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Practical advice for moving with kids

Practical advice for moving with kids

Whether you're going one mile down the road with local movers or several thousand across the country with long-distance ones, moving day is a major life event for everyone involved. That's especially true for kids, who may be experiencing a move for the first time.

Want to help your kids have a positive and productive move? Take the following advice to heart:

Get the point across and discuss

Moving can be a major shock to the system for kids, as Parents magazine pointed out. Every child is different - some will be happy or at least indifferent about the move - but others have attachments to their room, backyard and other parts of their old home, as well as to the memories formed there.

How can you get them prepared for this substantial change? For younger kids, it's important for parents to slowly and clearly introduce the information and give them time to process it. That's especially important if the move covers a significant distance and means friends, family, school and favorite places in the local area won't be seen with the same frequency. While there's no surefire way to dispel every instance of apprehension or sadness, taking time to talk about the move, listen to any issues expressed by your child and address them, if possible, is a strong step forward in the process.

For older kids, reactions may move more toward anger than anxiety or tears, but a similar approach that's adjusted for their age can be similarly helpful. In both instances, it can be productive to point out the important and fun parts of the area around your new home and, if possible, discuss time to visit family and friends near your old one.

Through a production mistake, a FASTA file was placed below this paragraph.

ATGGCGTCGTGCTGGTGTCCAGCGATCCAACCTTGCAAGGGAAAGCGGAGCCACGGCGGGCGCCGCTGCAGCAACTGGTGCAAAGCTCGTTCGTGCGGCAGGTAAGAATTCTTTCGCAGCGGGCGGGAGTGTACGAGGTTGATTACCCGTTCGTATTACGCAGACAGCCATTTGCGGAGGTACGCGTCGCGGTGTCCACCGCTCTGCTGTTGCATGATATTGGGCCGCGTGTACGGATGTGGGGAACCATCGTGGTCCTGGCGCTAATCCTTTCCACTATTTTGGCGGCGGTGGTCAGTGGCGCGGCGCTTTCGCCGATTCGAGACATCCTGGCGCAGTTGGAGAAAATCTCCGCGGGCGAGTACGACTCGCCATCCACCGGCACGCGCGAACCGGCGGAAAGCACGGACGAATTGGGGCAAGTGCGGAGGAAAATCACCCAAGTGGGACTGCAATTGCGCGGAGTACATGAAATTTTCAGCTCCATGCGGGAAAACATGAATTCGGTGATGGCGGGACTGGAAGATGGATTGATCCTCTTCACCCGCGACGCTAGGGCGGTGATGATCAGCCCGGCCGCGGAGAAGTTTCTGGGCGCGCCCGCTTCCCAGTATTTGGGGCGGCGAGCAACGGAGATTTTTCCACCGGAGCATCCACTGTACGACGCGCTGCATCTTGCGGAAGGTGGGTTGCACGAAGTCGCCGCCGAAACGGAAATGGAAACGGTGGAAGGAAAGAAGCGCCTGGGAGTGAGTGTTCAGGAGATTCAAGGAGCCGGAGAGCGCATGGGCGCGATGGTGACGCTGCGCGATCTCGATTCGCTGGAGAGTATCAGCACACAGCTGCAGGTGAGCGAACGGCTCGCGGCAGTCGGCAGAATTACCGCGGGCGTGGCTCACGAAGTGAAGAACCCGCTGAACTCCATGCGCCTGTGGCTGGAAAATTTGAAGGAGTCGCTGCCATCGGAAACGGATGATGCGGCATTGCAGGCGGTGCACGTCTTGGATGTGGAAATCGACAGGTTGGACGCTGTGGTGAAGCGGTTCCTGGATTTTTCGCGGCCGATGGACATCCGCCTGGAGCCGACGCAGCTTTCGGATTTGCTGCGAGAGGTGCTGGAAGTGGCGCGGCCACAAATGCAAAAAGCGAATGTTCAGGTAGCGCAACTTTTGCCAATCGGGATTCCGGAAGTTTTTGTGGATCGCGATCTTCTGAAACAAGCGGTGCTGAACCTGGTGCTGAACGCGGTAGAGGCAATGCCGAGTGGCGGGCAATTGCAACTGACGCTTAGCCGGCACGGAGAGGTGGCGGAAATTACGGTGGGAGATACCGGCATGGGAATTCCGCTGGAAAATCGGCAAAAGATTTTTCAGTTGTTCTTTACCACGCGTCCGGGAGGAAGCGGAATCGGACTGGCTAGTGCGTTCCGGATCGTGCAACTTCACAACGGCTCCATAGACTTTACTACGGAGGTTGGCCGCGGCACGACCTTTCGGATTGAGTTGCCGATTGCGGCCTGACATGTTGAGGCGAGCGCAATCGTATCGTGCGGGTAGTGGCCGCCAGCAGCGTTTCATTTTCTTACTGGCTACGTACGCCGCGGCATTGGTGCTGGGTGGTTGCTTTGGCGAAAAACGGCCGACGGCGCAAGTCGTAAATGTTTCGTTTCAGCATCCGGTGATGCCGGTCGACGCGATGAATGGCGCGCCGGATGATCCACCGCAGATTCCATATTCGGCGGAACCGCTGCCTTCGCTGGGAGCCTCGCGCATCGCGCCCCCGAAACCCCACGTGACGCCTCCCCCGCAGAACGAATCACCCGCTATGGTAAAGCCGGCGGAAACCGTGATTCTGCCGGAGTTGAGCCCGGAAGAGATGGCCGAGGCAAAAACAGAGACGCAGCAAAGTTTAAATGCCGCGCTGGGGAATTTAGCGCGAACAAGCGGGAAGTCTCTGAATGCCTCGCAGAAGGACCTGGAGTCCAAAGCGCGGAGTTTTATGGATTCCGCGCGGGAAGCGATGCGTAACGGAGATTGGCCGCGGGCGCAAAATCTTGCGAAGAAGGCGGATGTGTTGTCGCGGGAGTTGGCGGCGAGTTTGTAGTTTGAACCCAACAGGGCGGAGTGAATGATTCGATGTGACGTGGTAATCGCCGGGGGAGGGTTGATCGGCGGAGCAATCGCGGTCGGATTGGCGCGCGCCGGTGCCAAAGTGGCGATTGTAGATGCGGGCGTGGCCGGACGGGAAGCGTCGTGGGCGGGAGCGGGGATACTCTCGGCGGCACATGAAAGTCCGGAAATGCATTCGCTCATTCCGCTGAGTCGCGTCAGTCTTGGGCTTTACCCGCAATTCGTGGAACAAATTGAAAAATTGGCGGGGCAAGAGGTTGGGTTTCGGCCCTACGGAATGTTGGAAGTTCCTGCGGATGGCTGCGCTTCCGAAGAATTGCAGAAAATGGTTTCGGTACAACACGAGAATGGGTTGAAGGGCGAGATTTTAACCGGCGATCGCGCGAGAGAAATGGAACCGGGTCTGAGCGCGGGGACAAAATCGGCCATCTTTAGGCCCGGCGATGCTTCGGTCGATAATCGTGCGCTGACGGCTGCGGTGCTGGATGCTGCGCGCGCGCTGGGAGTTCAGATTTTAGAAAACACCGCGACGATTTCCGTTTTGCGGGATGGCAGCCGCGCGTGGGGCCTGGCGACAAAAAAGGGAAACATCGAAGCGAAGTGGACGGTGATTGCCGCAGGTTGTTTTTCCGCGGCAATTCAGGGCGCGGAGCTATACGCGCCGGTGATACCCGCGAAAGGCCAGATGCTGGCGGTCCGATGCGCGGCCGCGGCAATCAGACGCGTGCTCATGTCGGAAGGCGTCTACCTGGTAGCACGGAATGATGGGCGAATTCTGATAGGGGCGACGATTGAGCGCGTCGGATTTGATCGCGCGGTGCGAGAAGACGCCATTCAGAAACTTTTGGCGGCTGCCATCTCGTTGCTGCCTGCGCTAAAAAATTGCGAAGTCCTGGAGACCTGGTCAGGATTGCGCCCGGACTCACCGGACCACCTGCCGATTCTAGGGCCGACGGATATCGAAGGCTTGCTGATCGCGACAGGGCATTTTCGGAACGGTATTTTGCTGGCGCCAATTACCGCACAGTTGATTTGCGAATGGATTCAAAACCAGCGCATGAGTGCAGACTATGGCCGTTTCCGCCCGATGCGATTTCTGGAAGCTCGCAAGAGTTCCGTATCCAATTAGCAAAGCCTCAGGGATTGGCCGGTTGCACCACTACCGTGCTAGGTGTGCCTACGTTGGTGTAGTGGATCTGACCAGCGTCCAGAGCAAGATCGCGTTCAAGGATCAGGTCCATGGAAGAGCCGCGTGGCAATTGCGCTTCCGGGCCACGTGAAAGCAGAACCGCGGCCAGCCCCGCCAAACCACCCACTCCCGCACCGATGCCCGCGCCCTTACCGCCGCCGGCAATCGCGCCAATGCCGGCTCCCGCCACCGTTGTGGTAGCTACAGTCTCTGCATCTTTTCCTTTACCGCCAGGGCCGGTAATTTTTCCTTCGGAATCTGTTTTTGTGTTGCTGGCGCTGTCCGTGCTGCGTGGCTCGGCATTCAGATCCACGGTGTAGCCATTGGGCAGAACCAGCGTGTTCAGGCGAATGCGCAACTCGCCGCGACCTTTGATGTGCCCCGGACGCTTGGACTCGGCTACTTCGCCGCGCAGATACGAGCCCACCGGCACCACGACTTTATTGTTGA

Kids with moving boxes.Moving with kids requires some special considerations.

Share experiences

Answering questions about your family's new home, city and region can help alleviate anxiety about moving to a new place. If you can, bring your kids along on trips to see the new home and survey the surrounding area. Forming positive memories early on, like visiting a restaurant with their favorite food, library, playground, candy shop or similar location can help them start to see some good things related to the move.

Make moving in more comfortable

Younger kids may benefit from having their room set up first following the move, Bright Horizons suggested. This can help them feel like they're in a more familiar place and give them access to their favorite toys, games, books and other items - a great relief after a long move.

Older kids likely don't need their entire rooms set up, but it may be worth it to work ahead with them and ensure the items they really want to use after they're finished moving in for the day - computers, tablets, smartphones and plenty of others - are quickly accessible and ready. In some cases, that may mean making sure an internet connection is active and a router is ready to be set up on moving day - something everyone in the family can benefit from.

For more information, check out our in-depth guide to moving with children.

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